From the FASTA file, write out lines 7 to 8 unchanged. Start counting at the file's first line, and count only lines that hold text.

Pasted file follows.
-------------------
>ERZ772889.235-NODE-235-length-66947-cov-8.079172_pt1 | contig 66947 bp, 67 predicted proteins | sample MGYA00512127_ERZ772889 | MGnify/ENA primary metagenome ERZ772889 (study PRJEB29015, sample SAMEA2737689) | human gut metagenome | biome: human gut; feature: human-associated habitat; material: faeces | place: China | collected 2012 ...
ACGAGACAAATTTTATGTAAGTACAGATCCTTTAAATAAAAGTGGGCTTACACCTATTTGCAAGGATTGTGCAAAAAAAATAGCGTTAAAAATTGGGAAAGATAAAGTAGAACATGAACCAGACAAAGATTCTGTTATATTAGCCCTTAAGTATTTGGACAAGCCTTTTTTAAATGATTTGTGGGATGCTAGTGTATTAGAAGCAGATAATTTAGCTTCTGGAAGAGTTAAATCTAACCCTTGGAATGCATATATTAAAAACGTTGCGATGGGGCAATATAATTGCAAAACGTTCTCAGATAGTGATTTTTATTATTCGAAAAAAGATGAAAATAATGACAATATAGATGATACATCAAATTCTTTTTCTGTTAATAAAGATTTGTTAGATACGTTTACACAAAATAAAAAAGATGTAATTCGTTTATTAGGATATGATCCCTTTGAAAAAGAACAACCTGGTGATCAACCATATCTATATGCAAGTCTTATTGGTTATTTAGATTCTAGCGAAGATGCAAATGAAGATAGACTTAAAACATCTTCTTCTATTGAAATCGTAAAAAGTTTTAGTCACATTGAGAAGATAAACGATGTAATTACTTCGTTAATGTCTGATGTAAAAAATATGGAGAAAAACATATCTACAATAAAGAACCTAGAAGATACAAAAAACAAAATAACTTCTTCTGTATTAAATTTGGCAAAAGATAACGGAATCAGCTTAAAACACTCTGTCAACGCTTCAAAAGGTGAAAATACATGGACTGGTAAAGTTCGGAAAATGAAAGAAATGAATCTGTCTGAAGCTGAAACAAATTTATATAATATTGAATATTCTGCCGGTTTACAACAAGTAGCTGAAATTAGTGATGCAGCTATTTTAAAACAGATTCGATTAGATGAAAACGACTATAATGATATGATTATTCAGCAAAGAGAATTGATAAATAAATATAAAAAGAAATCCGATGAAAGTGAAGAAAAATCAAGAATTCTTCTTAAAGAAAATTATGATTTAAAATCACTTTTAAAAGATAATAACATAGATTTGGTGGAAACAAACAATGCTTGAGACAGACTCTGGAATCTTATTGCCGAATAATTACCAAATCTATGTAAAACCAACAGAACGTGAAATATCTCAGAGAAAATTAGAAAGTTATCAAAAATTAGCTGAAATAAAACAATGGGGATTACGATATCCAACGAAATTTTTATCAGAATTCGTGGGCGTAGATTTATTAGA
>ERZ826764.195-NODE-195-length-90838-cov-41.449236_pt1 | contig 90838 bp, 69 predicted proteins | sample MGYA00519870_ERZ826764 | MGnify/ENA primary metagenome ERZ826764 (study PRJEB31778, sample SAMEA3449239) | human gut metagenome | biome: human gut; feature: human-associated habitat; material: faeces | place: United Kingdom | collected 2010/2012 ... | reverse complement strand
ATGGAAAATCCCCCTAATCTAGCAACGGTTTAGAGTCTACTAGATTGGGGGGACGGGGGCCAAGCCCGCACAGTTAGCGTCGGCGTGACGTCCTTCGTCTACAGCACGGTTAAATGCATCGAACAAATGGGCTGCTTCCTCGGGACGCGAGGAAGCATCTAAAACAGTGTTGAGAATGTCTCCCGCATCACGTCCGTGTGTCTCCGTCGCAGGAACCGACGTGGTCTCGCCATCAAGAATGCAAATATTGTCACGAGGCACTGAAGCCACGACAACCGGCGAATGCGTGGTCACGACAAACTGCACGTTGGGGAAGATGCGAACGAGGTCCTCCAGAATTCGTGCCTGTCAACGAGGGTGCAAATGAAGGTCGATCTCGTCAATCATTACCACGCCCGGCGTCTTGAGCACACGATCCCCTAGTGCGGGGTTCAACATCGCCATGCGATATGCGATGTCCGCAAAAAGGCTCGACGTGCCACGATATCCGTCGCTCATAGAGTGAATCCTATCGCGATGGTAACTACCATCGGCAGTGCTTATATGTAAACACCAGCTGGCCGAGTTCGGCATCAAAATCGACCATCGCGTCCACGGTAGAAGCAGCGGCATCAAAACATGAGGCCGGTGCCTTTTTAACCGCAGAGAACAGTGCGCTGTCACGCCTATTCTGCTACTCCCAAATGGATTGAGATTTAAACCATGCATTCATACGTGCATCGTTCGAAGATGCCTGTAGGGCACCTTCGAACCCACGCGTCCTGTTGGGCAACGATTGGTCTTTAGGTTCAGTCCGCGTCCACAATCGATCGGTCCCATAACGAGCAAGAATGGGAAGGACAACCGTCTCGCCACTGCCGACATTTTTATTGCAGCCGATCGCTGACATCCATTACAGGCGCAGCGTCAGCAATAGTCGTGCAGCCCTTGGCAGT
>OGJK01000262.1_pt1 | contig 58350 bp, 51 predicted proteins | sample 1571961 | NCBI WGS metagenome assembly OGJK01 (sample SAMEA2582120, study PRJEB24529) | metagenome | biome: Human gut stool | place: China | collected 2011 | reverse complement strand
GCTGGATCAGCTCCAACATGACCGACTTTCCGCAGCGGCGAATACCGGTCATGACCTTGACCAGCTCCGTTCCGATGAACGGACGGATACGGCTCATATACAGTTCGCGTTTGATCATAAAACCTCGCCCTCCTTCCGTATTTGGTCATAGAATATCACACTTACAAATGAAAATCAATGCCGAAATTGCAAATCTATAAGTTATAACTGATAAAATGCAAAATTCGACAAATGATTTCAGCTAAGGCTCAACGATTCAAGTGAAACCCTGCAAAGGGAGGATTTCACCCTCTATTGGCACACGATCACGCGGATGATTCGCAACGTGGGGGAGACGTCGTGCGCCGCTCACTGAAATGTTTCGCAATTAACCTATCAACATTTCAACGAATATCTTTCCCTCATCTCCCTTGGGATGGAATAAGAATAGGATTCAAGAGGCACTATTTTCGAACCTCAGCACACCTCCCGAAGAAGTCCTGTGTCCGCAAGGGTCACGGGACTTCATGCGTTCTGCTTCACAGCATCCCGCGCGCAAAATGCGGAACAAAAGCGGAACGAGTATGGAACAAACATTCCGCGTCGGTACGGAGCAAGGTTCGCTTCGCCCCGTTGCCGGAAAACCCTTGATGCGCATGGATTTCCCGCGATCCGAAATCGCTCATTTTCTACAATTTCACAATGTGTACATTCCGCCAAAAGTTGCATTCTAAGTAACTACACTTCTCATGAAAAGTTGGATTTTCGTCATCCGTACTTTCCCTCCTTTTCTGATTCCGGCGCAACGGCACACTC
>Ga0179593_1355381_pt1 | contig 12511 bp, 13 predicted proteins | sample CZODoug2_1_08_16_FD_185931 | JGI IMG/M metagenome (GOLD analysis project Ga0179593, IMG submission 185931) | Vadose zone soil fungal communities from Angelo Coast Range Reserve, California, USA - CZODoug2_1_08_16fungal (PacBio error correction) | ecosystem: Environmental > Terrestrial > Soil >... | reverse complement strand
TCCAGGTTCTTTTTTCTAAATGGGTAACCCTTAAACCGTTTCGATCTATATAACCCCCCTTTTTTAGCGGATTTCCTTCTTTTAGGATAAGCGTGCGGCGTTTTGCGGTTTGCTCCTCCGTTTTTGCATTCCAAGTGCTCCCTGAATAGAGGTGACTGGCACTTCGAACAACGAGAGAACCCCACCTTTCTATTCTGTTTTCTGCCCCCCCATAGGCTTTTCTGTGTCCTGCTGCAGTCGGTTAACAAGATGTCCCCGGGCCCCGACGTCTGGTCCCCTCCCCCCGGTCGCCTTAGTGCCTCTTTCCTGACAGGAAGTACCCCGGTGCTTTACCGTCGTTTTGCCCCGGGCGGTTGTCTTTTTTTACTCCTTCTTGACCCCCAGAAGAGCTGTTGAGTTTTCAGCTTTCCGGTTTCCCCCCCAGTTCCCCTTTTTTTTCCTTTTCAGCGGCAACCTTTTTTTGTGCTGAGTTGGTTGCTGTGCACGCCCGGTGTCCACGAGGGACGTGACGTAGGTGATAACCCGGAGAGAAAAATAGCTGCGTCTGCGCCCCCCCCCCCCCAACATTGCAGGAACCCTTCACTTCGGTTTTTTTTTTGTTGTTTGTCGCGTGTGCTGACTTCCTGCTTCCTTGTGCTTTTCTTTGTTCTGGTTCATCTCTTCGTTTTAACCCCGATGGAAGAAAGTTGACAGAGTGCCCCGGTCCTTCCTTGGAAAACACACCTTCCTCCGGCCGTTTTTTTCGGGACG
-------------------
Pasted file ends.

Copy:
>Ga0179593_1355381_pt1 | contig 12511 bp, 13 predicted proteins | sample CZODoug2_1_08_16_FD_185931 | JGI IMG/M metagenome (GOLD analysis project Ga0179593, IMG submission 185931) | Vadose zone soil fungal communities from Angelo Coast Range Reserve, California, USA - CZODoug2_1_08_16fungal (PacBio error correction) | ecosystem: Environmental > Terrestrial > Soil >... | reverse complement strand
TCCAGGTTCTTTTTTCTAAATGGGTAACCCTTAAACCGTTTCGATCTATATAACCCCCCTTTTTTAGCGGATTTCCTTCTTTTAGGATAAGCGTGCGGCGTTTTGCGGTTTGCTCCTCCGTTTTTGCATTCCAAGTGCTCCCTGAATAGAGGTGACTGGCACTTCGAACAACGAGAGAACCCCACCTTTCTATTCTGTTTTCTGCCCCCCCATAGGCTTTTCTGTGTCCTGCTGCAGTCGGTTAACAAGATGTCCCCGGGCCCCGACGTCTGGTCCCCTCCCCCCGGTCGCCTTAGTGCCTCTTTCCTGACAGGAAGTACCCCGGTGCTTTACCGTCGTTTTGCCCCGGGCGGTTGTCTTTTTTTACTCCTTCTTGACCCCCAGAAGAGCTGTTGAGTTTTCAGCTTTCCGGTTTCCCCCCCAGTTCCCCTTTTTTTTCCTTTTCAGCGGCAACCTTTTTTTGTGCTGAGTTGGTTGCTGTGCACGCCCGGTGTCCACGAGGGACGTGACGTAGGTGATAACCCGGAGAGAAAAATAGCTGCGTCTGCGCCCCCCCCCCCCCAACATTGCAGGAACCCTTCACTTCGGTTTTTTTTTTGTTGTTTGTCGCGTGTGCTGACTTCCTGCTTCCTTGTGCTTTTCTTTGTTCTGGTTCATCTCTTCGTTTTAACCCCGATGGAAGAAAGTTGACAGAGTGCCCCGGTCCTTCCTTGGAAAACACACCTTCCTCCGGCCGTTTTTTTCGGGACG